Don’t become an intelligent fool…

“Any intelligent fool can make things bigger and more complex… It takes a touch of genius – and a lot of courage to move in the opposite direction.”

E. F. Schumacher

Today’s quote reminds me of a post from a few weeks ago that you can find here.

The burden of communication is on the one who is communicating, not the person who is to receive the message. Great communicators find ways to make the message simple, to reduce complexity, to convey only what matters to the story they are telling. If someone insists on making it complicated, it is more about themselves than the person they are trying to communicate with. This isn’t to say that there aren’t incredibly intricate things that must to be conveyed but the ability to do so will be completely dependent on one’s ability to simplify the information. Having all the data and information in the world won’t help if you can’t convey it in a meaningful fashion.

Here are a just a few questions and tips to consider when you are working to simplify the complicated:

  • What is the story I am trying to tell?
  • What is the single most important thing I need the other person to understand?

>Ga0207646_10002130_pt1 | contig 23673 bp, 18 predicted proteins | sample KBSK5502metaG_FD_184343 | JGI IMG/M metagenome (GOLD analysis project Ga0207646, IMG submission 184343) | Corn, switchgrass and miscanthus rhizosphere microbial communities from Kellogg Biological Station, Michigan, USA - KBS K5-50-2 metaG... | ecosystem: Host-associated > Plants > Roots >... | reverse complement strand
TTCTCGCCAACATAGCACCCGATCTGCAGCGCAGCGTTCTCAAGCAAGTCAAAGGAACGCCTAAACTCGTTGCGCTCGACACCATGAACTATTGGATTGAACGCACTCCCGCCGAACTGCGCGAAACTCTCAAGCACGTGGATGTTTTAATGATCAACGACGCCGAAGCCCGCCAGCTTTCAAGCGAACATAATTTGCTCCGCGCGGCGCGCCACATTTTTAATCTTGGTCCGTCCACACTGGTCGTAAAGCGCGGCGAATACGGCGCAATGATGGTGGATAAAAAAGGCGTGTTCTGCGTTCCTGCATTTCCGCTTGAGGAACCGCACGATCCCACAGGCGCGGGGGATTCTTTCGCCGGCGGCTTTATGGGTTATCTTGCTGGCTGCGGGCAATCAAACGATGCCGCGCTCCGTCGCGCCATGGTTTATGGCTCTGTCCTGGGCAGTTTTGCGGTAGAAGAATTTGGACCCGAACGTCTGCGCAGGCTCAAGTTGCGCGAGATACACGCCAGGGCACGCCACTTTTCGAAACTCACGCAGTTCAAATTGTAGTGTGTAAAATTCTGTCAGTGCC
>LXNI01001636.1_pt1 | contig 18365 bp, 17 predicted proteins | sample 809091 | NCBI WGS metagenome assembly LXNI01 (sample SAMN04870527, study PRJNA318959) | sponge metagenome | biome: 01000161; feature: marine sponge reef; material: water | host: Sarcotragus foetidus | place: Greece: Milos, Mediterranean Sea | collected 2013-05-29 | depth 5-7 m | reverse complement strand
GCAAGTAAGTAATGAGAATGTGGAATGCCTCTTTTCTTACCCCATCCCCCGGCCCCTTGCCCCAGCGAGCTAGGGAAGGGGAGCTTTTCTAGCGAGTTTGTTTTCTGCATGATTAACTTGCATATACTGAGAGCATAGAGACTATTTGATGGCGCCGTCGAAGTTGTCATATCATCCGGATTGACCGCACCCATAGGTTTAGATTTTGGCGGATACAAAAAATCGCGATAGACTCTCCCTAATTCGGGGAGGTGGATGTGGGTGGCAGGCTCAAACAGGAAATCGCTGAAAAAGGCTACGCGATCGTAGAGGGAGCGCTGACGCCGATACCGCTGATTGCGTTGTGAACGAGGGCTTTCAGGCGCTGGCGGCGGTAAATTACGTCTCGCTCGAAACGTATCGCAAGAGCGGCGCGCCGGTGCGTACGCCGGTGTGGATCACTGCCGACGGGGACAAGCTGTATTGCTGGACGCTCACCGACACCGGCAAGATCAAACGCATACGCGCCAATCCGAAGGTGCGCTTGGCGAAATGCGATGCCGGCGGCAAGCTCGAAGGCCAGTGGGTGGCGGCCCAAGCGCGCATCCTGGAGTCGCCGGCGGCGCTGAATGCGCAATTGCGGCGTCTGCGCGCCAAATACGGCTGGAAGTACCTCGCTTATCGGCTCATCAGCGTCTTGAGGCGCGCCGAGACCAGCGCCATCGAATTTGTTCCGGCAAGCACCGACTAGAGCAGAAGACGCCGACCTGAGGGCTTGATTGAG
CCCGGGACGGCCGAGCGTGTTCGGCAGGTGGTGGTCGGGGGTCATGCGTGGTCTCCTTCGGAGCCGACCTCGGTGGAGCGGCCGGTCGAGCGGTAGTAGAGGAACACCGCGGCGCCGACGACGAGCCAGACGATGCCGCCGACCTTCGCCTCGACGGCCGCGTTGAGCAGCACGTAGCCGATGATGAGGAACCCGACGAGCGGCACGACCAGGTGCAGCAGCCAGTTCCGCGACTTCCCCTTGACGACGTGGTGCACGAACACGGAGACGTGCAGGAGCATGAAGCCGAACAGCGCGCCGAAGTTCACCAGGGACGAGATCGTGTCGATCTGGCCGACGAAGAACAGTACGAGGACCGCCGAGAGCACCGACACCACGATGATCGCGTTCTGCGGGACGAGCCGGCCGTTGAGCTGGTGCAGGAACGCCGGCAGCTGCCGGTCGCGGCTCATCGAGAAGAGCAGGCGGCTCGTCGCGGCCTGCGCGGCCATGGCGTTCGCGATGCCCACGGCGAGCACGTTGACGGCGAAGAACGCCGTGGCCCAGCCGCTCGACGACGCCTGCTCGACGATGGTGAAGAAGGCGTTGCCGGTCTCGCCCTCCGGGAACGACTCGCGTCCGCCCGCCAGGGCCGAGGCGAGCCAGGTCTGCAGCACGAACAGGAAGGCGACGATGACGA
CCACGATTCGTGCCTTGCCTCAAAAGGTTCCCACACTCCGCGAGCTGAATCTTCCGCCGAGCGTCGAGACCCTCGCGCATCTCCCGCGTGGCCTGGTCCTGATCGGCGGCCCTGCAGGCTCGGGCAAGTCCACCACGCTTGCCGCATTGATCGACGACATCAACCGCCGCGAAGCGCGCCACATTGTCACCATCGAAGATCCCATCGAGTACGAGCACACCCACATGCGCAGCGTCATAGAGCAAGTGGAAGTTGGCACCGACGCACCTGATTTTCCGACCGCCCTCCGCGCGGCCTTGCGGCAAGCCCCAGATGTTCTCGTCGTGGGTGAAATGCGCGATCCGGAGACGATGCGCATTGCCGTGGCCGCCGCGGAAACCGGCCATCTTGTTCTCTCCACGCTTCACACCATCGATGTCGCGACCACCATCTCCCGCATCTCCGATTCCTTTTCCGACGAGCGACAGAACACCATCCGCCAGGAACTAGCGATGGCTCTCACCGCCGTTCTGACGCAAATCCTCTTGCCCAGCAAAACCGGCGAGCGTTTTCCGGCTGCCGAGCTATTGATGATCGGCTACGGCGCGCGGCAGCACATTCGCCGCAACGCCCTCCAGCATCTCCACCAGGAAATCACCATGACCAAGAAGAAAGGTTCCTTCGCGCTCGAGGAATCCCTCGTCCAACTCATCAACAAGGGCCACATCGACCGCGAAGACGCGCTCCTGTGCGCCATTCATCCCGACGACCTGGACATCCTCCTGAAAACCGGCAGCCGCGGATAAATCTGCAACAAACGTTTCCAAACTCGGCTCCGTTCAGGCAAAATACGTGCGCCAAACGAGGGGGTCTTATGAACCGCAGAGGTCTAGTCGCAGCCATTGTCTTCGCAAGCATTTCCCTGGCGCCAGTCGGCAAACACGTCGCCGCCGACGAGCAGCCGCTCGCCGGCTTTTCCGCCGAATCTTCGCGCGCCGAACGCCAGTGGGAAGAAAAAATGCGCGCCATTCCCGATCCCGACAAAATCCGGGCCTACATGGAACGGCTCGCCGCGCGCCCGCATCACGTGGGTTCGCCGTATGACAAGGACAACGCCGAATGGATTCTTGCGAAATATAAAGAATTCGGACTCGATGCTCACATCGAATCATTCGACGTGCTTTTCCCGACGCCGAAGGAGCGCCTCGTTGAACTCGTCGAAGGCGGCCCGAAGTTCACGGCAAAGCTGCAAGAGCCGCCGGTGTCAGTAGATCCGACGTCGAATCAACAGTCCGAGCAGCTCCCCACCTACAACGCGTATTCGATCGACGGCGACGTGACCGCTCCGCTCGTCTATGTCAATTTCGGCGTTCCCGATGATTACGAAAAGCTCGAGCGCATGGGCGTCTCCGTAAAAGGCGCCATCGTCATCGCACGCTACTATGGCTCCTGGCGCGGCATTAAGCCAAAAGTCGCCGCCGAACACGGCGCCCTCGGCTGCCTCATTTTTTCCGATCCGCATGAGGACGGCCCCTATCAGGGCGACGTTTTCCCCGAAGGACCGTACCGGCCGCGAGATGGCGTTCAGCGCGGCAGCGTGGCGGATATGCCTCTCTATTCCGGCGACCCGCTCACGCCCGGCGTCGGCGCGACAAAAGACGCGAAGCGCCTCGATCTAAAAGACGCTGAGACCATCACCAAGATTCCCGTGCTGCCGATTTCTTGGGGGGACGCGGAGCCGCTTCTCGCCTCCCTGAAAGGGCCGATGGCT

• How can I make this simpler? How can I make this simpler? How can I make this simpler? (Yes, I repeated that three times, it is the continual asking of this question that allows one to distill down to the essence of what matters.)
  • What are the questions that I want to be asked?
  • Why does this matter to my audience? If there is a single word or thought that doesn’t matter can I kill it?

There are a million great questions and ways to further refine the complex but it starts with a deep desire to communicate clearly and cleanly with the focus on the audience and what they need to understand, not what you need to convey. Otherwise, you run the risk of being labeled an intelligent fool…

man using laptop on table against white background
Photo by Pixabay on

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